Sep 5, 2015
Cortaderia selloana commonly known as Pampas grass is a tall grass native to South America. It forms dense clumps and can grow with fascinating speed if growing conditions are optimal. Cortaderia selloana likes to grow in full sun and can handle drought quite well. Pampas grass forms showy plumes on up to 3 m tall stems. Its leaves are razor sharp so you have to be extremely careful when you prune it. Do not even think about handling this blood-thirsty beast without long sleeves and gloves, it’s leaves are sharp as razor blades and can easily cut deep through the skin. Pruning should be done in early spring or late winter. Make sure you don’t cut too deep too early! Dry leaves act as protective layer for the roots and developing shoots. Roots are safe inside the dense layer of dead plant material, but will get exposed after pruning, especially if you drastically cut near the soil level. Some say it can be burnt in early spring after it gets established enough, but I never really decided to try this method.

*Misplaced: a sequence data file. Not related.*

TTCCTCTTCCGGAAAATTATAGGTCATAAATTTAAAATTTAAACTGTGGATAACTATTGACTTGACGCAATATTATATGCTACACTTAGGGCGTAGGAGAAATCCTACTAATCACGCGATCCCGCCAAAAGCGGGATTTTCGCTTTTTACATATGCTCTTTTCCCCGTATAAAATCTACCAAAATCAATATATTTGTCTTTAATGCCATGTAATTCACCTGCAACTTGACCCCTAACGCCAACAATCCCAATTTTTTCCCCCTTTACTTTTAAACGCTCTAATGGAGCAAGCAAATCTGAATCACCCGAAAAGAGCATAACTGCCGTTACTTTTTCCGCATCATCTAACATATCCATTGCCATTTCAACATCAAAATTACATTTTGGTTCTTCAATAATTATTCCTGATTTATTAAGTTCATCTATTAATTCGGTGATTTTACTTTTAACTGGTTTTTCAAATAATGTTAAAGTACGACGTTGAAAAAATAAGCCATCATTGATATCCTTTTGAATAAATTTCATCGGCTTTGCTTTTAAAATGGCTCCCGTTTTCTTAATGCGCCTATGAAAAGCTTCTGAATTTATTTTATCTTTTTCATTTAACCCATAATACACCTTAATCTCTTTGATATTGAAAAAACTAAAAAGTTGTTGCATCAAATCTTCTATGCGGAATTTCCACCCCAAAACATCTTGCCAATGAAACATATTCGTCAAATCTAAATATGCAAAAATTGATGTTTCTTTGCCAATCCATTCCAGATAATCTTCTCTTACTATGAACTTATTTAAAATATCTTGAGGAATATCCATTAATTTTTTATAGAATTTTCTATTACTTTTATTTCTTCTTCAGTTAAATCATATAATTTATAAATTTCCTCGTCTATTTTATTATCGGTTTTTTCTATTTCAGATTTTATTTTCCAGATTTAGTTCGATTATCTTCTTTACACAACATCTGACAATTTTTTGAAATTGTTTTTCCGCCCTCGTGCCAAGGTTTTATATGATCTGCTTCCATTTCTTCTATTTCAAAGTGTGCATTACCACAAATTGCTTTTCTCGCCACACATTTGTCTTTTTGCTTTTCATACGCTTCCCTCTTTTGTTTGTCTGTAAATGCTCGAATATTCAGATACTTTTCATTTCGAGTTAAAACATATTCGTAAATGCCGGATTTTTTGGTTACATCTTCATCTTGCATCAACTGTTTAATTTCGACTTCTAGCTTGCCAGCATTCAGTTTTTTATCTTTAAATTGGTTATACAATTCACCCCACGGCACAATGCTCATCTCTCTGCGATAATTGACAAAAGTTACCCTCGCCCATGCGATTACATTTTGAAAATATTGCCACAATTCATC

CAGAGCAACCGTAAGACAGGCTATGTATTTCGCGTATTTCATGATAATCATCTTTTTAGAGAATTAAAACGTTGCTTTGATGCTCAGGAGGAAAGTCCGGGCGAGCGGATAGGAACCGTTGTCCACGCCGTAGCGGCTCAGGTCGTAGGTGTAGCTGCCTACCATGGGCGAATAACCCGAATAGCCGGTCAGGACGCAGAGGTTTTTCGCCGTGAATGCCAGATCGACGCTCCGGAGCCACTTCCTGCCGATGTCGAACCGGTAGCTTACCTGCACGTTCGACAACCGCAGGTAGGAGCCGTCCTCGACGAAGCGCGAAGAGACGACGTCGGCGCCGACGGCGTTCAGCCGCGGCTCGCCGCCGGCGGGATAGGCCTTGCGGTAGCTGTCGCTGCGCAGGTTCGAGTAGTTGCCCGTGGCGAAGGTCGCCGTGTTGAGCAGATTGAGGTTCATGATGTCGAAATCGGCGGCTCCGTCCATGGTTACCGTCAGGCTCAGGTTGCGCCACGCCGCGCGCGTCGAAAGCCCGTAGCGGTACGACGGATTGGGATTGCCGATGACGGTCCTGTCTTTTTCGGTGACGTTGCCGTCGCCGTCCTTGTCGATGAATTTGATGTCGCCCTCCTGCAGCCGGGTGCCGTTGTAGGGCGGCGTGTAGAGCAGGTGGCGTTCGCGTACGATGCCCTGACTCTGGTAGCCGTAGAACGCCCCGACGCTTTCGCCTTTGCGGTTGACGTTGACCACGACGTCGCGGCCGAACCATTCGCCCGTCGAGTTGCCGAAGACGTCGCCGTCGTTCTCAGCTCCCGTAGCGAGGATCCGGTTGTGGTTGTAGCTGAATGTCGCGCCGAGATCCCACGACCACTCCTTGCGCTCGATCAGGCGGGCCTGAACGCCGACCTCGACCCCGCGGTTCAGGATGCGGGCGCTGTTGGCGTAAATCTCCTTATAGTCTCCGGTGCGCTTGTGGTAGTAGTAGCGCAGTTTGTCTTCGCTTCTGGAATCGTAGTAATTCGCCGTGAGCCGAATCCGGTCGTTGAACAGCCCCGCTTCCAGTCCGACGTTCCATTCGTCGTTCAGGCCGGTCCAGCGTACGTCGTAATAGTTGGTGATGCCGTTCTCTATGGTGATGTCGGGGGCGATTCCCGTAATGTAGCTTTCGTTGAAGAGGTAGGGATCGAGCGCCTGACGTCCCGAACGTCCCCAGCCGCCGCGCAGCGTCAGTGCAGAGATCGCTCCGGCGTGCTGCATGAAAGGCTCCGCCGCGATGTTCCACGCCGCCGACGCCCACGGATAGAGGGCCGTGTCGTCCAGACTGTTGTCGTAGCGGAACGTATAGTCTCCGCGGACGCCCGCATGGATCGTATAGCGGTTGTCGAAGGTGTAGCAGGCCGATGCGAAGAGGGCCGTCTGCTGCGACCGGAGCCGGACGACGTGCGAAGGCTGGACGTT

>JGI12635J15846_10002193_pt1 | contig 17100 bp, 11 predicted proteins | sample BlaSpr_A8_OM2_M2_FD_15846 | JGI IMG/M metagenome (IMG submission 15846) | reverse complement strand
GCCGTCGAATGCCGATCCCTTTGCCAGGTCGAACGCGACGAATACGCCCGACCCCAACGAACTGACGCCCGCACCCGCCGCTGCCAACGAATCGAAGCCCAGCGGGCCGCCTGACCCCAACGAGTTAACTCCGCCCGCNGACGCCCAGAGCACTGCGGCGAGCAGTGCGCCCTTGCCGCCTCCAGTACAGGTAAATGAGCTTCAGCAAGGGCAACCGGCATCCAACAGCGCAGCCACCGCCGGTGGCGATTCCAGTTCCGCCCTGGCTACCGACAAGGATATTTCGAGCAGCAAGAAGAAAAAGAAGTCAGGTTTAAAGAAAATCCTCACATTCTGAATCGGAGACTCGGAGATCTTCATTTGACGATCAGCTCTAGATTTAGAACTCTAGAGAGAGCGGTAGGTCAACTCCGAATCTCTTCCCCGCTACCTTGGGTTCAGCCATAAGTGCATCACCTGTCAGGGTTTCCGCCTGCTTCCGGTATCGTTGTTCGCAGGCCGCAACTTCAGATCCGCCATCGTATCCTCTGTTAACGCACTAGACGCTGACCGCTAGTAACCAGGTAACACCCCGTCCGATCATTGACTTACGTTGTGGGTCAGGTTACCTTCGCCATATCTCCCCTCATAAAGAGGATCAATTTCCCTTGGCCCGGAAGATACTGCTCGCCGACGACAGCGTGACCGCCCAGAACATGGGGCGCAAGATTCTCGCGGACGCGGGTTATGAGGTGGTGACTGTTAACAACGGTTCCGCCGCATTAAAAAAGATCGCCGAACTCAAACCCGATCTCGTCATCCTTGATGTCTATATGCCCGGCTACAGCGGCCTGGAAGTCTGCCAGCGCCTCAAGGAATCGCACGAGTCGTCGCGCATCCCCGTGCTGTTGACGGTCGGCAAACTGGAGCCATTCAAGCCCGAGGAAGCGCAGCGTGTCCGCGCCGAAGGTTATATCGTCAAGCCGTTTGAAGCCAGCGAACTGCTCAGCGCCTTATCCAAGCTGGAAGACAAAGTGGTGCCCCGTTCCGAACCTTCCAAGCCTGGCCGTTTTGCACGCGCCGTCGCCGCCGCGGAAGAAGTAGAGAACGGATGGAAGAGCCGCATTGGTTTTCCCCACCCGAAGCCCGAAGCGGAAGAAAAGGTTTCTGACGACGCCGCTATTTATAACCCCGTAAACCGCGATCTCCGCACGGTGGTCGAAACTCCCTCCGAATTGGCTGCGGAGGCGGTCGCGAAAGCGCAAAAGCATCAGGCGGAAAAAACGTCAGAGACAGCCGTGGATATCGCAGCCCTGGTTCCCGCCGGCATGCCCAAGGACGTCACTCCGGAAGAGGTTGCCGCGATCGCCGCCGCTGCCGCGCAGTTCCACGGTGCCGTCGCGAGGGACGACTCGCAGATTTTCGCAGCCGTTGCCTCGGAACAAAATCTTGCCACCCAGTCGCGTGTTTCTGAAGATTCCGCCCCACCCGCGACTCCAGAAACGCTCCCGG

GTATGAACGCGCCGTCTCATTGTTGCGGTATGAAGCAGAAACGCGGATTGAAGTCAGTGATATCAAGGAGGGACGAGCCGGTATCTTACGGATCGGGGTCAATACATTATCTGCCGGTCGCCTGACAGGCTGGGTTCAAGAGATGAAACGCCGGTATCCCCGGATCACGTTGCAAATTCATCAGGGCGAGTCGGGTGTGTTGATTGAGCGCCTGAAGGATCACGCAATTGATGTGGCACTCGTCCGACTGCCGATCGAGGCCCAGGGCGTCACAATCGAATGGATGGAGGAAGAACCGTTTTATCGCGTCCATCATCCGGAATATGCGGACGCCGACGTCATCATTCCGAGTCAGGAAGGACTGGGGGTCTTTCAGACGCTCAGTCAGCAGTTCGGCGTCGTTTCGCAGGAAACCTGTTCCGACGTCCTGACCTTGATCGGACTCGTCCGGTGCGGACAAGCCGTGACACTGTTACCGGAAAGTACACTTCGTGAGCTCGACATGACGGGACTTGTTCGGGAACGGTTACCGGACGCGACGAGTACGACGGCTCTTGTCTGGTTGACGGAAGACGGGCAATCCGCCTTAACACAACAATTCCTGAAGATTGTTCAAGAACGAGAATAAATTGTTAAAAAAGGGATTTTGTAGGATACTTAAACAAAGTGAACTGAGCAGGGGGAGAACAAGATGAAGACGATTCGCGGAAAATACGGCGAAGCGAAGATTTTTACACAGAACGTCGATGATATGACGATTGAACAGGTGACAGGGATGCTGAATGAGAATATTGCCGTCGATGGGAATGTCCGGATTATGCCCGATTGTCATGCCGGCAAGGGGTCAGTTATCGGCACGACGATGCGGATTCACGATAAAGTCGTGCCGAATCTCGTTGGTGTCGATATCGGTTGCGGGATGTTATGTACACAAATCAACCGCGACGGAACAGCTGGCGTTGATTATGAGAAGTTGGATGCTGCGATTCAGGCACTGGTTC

Seedlings appear in just a couple of days after sowing. Seedlings grow slow at first, but with every new leaf, growth speeds up a bit. In colder regions with severe frosts, best thing to do is keeping the seedlings somewhere protected during their first winter. It’s important to keep it in cold location at around 5°C when overwintering. If kept in cold location it doesn’t need much care or light. If temperature is higher, it starts actively growing which means it needs a lot of strong light (direct sun), occasional watering and fertilization. As mentioned before, pampas grass is quite resilient to dry conditions, but it’s prone to root rot if kept in overly moist soil, especially during the winter.
Seedlings usually set their first flowers during their second growing season in late summer or early fall. Here, it usually sets flowers in mid to late September and keeps them until first heavy wet snow manages to break the dried out tall plumes. It’s highly ornamental during early winter, especially if you leave the flowers.